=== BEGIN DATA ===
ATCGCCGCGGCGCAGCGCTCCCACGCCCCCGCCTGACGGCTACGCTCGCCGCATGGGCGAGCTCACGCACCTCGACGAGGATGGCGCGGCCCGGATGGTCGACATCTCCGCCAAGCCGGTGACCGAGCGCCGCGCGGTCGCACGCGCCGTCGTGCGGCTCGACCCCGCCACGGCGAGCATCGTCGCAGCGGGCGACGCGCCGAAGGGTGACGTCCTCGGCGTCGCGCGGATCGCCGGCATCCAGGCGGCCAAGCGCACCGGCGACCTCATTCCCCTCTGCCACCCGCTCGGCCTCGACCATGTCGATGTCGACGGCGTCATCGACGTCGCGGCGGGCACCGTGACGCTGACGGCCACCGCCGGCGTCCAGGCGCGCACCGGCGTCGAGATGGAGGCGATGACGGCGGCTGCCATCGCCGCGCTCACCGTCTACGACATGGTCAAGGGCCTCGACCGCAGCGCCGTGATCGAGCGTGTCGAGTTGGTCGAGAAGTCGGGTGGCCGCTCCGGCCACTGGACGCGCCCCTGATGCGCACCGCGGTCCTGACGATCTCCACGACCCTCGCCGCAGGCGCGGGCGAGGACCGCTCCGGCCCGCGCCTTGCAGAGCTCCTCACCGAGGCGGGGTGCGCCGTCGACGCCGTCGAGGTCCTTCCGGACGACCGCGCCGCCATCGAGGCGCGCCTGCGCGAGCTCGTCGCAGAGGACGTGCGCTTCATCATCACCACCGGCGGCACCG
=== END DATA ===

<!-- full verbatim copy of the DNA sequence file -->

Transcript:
ATCGCCGCGGCGCAGCGCTCCCACGCCCCCGCCTGACGGCTACGCTCGCCGCATGGGCGAGCTCACGCACCTCGACGAGGATGGCGCGGCCCGGATGGTCGACATCTCCGCCAAGCCGGTGACCGAGCGCCGCGCGGTCGCACGCGCCGTCGTGCGGCTCGACCCCGCCACGGCGAGCATCGTCGCAGCGGGCGACGCGCCGAAGGGTGACGTCCTCGGCGTCGCGCGGATCGCCGGCATCCAGGCGGCCAAGCGCACCGGCGACCTCATTCCCCTCTGCCACCCGCTCGGCCTCGACCATGTCGATGTCGACGGCGTCATCGACGTCGCGGCGGGCACCGTGACGCTGACGGCCACCGCCGGCGTCCAGGCGCGCACCGGCGTCGAGATGGAGGCGATGACGGCGGCTGCCATCGCCGCGCTCACCGTCTACGACATGGTCAAGGGCCTCGACCGCAGCGCCGTGATCGAGCGTGTCGAGTTGGTCGAGAAGTCGGGTGGCCGCTCCGGCCACTGGACGCGCCCCTGATGCGCACCGCGGTCCTGACGATCTCCACGACCCTCGCCGCAGGCGCGGGCGAGGACCGCTCCGGCCCGCGCCTTGCAGAGCTCCTCACCGAGGCGGGGTGCGCCGTCGACGCCGTCGAGGTCCTTCCGGACGACCGCGCCGCCATCGAGGCGCGCCTGCGCGAGCTCGTCGCAGAGGACGTGCGCTTCATCATCACCACCGGCGGCACCG